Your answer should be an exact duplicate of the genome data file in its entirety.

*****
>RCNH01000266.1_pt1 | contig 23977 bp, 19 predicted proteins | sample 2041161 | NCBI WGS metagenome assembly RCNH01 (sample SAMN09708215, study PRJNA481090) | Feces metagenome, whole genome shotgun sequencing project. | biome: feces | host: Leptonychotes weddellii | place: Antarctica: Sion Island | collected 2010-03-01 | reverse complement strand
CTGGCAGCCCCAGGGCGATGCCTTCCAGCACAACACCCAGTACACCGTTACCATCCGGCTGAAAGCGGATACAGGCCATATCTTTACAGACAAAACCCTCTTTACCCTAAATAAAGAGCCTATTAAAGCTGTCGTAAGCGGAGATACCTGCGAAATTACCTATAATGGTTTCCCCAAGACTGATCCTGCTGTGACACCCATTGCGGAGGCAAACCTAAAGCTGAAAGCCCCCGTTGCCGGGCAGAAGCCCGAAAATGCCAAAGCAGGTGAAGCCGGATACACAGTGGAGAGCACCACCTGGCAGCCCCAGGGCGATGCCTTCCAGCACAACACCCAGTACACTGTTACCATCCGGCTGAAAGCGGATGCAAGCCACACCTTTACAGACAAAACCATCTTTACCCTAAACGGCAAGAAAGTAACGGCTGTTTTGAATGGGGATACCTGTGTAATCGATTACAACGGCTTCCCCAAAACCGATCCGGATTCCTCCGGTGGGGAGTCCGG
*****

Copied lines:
>RCNH01000266.1_pt1 | contig 23977 bp, 19 predicted proteins | sample 2041161 | NCBI WGS metagenome assembly RCNH01 (sample SAMN09708215, study PRJNA481090) | Feces metagenome, whole genome shotgun sequencing project. | biome: feces | host: Leptonychotes weddellii | place: Antarctica: Sion Island | collected 2010-03-01 | reverse complement strand
CTGGCAGCCCCAGGGCGATGCCTTCCAGCACAACACCCAGTACACCGTTACCATCCGGCTGAAAGCGGATACAGGCCATATCTTTACAGACAAAACCCTCTTTACCCTAAATAAAGAGCCTATTAAAGCTGTCGTAAGCGGAGATACCTGCGAAATTACCTATAATGGTTTCCCCAAGACTGATCCTGCTGTGACACCCATTGCGGAGGCAAACCTAAAGCTGAAAGCCCCCGTTGCCGGGCAGAAGCCCGAAAATGCCAAAGCAGGTGAAGCCGGATACACAGTGGAGAGCACCACCTGGCAGCCCCAGGGCGATGCCTTCCAGCACAACACCCAGTACACTGTTACCATCCGGCTGAAAGCGGATGCAAGCCACACCTTTACAGACAAAACCATCTTTACCCTAAACGGCAAGAAAGTAACGGCTGTTTTGAATGGGGATACCTGTGTAATCGATTACAACGGCTTCCCCAAAACCGATCCGGATTCCTCCGGTGGGGAGTCCGG